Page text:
Viking Artifacts
The group finds a piece of equipment left behind by a recent party (less than a few years old).  Mundane gear is 50% pitted and useless, but there is a 1% chance the item is magical.

Roll d6 to determine type of item: 1-2 weapon, 3-4 armor, 5-6 gear

The characters discover a Grey wand with attached battery cylinder.  The wand will have d100 minus 50 charges (if applicable).  Roll on the following table:

1-3 Mundane wand
4-6 Roll on the wand table

* Mundane wands - the Greys controlled many aspects of their city and technology with wands - mundane wands provided basic light, heat, fire, cold, or other simple cantrip level effects - mage hand, minor healing, etc. (1 effect per wand).  There's a 33% a mundane wand has no discernible function - for example, it might control a vehicle that no long exist or an automaton long since destroyed.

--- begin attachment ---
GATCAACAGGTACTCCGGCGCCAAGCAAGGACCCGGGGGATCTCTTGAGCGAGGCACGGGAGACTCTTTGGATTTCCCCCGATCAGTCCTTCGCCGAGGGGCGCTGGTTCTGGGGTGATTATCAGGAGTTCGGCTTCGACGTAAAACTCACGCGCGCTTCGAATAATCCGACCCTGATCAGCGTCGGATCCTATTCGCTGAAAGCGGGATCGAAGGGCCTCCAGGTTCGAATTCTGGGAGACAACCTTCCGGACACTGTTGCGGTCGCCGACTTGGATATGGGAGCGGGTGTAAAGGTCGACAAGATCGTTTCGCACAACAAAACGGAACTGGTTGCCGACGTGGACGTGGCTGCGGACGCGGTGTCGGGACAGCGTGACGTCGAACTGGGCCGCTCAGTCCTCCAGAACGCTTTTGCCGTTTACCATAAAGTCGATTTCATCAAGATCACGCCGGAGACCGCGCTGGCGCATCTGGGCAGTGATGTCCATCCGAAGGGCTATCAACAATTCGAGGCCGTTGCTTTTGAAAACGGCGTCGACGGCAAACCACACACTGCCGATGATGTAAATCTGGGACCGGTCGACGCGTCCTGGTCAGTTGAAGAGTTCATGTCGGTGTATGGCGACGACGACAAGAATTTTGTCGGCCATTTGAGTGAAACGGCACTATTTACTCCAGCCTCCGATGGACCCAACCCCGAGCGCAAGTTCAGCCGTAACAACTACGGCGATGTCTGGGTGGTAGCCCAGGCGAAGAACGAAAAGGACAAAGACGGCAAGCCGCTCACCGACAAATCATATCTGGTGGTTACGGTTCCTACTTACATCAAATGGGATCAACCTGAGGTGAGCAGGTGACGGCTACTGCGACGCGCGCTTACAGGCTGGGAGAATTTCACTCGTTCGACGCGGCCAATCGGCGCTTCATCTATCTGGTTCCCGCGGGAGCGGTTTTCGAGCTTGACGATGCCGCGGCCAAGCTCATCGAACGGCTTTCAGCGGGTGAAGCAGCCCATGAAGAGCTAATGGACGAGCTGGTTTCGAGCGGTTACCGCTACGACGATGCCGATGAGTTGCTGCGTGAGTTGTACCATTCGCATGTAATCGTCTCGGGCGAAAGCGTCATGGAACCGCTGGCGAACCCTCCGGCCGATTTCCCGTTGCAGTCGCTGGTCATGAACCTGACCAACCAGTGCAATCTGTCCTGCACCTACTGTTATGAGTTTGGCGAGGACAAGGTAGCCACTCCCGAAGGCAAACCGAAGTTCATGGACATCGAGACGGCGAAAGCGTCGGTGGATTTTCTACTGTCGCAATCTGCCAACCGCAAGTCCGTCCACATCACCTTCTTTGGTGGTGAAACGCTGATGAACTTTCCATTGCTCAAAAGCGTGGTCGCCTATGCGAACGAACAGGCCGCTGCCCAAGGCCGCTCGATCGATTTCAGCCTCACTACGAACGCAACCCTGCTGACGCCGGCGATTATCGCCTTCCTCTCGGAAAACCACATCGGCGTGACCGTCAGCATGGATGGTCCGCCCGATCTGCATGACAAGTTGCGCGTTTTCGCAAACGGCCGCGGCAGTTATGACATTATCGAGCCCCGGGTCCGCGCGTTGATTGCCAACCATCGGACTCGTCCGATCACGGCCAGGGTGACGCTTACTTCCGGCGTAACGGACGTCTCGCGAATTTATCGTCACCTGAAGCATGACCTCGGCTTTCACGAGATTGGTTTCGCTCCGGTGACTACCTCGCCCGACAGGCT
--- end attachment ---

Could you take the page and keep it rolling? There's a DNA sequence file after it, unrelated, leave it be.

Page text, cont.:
The group finds a Watcher (see the bestiary).  Roll encounter distance 20-120 yards; if within 60 yards when the group stumbles upon the Watcher, an active Watcher will start blasting characters without a proper passkey.

A sample of Grey language dot-matrix print on a piece of stonework (d6, 1-2 slab, 3-4 a tablet, 5-6 a section of wall).  Here are some ideas on what the writing could be about - roll d6, 1 history, 2 operate machinery, 3 inspirational, 4 biographical, 5 devotional, 6 tactics.  Even with read languages, the grammar will be disjointed and senseless.

*The cool Cthulhu Idol is for sale at this place.

Tuesday, May 24, 2011

The Weird, the Normal, and the D&D

So the Gamer ADD is hitting me hard.  I've been reading the new Weird Fantasy thing and this idea of converting Chaosium's Lovecraft Country sandbox has been ricocheting around my cranium, and my typical Gamer ADD risk mitigation strategy - parking the idea in the Junkyard - didn't work the first time out.  I wrote an article a while ago on Gamer ADD management strategies - mitigation, acceptance, avoidance and transference.  Parking an idea in the Junkyard until the time is right hasn't failed me yet!